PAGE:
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Gabi, a student at Denver's Bruce Randolph School, works with a paraprofessional during an adapted physical education class in 2015.

Gabi, a student at Denver’s Bruce Randolph School, works with a paraprofessional during an adapted physical education class in 2015.

What Denver is doing to recruit more special education paraprofessionals — and keep them

In an effort to improve education for students with disabilities, the Denver school district is trying new ways to ensure it’s fully staffed on the first day with paraprofessionals — the aides who are often referred to as the backbone of special education.

Historically, the district has started the year with dozens of unfilled special education paraprofessional positions at schools across the city, officials said. Those vacancies have an outsized impact on students such as Tawny Becker’s 8-year-old daughter, who has Down syndrome and needs extra help in reading, math, and other subjects.

“If she doesn’t have support for the first month, two months, three months, she’s going to be set back in her academic knowledge greatly,” Becker said.

To combat the vacancy problem, Denver Public Schools is raising the starting pay for special education paraprofessionals to more than $15 an hour. It is also providing five days of summer training for aides who work with students with autism or emotional disabilities, which officials hope will better prepare the aides for those jobs and reduce a high turnover rate.

In addition, the district is holding hiring fairs for a central pool of paraprofessionals who can be assigned to schools if principals are unable to fill vacancies on their own. The next hiring fair is scheduled for Aug. 8. As of this week, the district had about 70 special education paraprofessional jobs still open, in addition to seven special education teacher positions.

“The primary concern we’re trying to address is to ensure we’re fully staffed on the first day of school so kids can receive the supports immediately,” said Robert Frantum-Allen, director of special education for Denver Public Schools.

The changes come as the district is rethinking how to best serve its more than 10,000 students with disabilities. In June, the school board acted on a recommendation from a task force of parents, teachers, and advocates by passing a resolution committing to “inclusive practices.” The concept means educating students with disabilities in traditional classrooms alongside their peers, rather than sequestering them in special classes.

Details about how the district will put inclusive practices in place are expected in a forthcoming strategic plan. But it will likely require support from paraprofessionals, who help students with academics, behavior, and daily living tasks such as using the bathroom.

Education paraprofessionals in Colorado are required to have an associate degree, two years of college credit, or to have passed a special exam. The pay is low and the turnover is high. Last year, 35% of Denver’s nearly 2,500 paraprofessionals left their jobs, according to state data.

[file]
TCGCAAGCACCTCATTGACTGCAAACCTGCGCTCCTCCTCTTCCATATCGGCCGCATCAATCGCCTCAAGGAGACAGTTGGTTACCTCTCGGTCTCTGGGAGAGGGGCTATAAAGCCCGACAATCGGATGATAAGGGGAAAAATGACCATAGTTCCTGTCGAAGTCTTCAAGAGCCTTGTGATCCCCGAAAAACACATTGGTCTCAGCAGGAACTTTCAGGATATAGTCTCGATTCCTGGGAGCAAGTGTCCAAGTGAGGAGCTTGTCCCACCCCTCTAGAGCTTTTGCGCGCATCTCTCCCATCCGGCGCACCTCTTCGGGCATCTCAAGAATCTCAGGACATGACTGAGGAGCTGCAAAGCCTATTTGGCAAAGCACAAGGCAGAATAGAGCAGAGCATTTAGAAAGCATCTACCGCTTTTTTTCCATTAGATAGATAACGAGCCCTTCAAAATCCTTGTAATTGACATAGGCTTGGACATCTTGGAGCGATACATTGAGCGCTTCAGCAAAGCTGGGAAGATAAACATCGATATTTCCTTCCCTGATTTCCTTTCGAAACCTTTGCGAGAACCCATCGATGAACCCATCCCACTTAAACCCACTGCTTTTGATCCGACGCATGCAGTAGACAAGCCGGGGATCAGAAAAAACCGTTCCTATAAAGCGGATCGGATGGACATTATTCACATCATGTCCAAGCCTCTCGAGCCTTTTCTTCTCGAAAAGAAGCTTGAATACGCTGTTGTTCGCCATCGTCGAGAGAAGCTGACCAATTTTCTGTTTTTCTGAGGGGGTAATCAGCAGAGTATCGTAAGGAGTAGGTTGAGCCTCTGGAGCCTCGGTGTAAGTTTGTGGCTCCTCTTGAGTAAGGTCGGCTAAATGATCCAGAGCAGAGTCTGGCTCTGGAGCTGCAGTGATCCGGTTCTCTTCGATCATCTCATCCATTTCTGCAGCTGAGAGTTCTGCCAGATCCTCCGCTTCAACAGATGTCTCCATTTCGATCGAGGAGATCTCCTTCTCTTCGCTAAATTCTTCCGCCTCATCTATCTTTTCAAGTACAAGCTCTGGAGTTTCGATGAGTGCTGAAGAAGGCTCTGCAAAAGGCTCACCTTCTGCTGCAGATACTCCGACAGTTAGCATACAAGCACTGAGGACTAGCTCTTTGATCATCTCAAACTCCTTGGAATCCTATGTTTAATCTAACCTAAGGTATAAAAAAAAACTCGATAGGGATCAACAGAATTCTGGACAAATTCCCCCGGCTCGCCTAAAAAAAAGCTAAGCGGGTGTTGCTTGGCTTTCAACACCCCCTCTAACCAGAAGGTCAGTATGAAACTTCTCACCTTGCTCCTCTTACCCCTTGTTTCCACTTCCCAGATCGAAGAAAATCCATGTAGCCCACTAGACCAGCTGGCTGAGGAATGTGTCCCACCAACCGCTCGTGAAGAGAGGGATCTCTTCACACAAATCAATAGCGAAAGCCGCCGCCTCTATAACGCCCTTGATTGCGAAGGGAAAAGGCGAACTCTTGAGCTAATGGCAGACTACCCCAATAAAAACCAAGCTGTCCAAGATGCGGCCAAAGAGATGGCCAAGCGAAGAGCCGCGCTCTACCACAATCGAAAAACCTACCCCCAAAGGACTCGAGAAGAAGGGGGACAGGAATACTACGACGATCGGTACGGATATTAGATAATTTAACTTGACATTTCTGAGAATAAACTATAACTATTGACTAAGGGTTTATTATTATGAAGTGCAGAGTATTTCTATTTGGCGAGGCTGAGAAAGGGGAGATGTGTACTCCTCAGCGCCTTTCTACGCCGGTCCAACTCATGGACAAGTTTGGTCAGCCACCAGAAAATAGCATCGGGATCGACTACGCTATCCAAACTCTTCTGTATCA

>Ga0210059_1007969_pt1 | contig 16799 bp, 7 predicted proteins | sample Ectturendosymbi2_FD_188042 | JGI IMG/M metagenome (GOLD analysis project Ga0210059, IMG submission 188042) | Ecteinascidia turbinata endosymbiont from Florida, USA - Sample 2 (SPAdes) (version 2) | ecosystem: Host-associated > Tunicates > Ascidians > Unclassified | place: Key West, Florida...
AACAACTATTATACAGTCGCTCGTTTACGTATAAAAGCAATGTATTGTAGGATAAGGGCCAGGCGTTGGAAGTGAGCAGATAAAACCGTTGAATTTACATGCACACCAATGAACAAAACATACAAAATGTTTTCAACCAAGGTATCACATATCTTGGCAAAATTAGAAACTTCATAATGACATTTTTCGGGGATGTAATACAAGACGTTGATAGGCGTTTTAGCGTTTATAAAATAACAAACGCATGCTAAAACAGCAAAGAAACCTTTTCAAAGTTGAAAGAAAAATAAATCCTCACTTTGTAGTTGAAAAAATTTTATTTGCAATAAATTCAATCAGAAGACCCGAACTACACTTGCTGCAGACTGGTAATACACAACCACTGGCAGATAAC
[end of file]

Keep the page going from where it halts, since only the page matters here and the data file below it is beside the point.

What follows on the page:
Not all Denver paraprofessionals work with students with disabilities, but those who do are paid more. The district will raise the starting pay for special education paraprofessionals this fall from between $14.34 and $15.14 an hour to between $15.10 and $15.86 an hour.

The funding to do so comes from cuts to the district’s central office that Superintendent Susana Cordova made in part to pay for higher teacher salaries negotiated during a strike earlier this year. Separate special education funding that lawmakers added to the state budget this year will allow the district to hire one additional paraprofessional in each of its nine elementary school “affective needs centers,” which are classrooms that serve students with emotional needs.

Paraprofessionals who work in the affective needs centers, as well as those who work in centers that serve students with autism, will be offered the new summer training, Frantum-Allen said. While teachers have traditionally received before-school training, the paraprofessionals in the trenches have not, leaving some unprepared for working with students with behavior challenges.

Lacey Nelson, the district’s talent acquisition manager, said her staff is using the training as a recruitment tool for positions that have historically been harder to fill.

“We’re trying to do everything we can to make it attractive and set people up for success,” she said. “We can’t sustain finding new people every year to fill these openings. We have to get people better prepared and support these people in these roles, because it is hard.”

Becker, whose daughter is going into second grade, said she’s hopeful the district’s new approach will work. She knows how difficult it can be to recruit paraprofessionals; although the parents at her daughter’s school raise money each year to hire extra help for each classroom, she said many of the jobs go unfilled for months after school starts.

This coming year, her daughter’s special education team decided the 8-year-old would benefit from a one-on-one paraprofessional to provide her more intensive help in the classroom.

But as of last week, no one had been hired.

The next job fair will take place Aug. 8 from 4:30 to 6:30 p.m. at Northfield High School.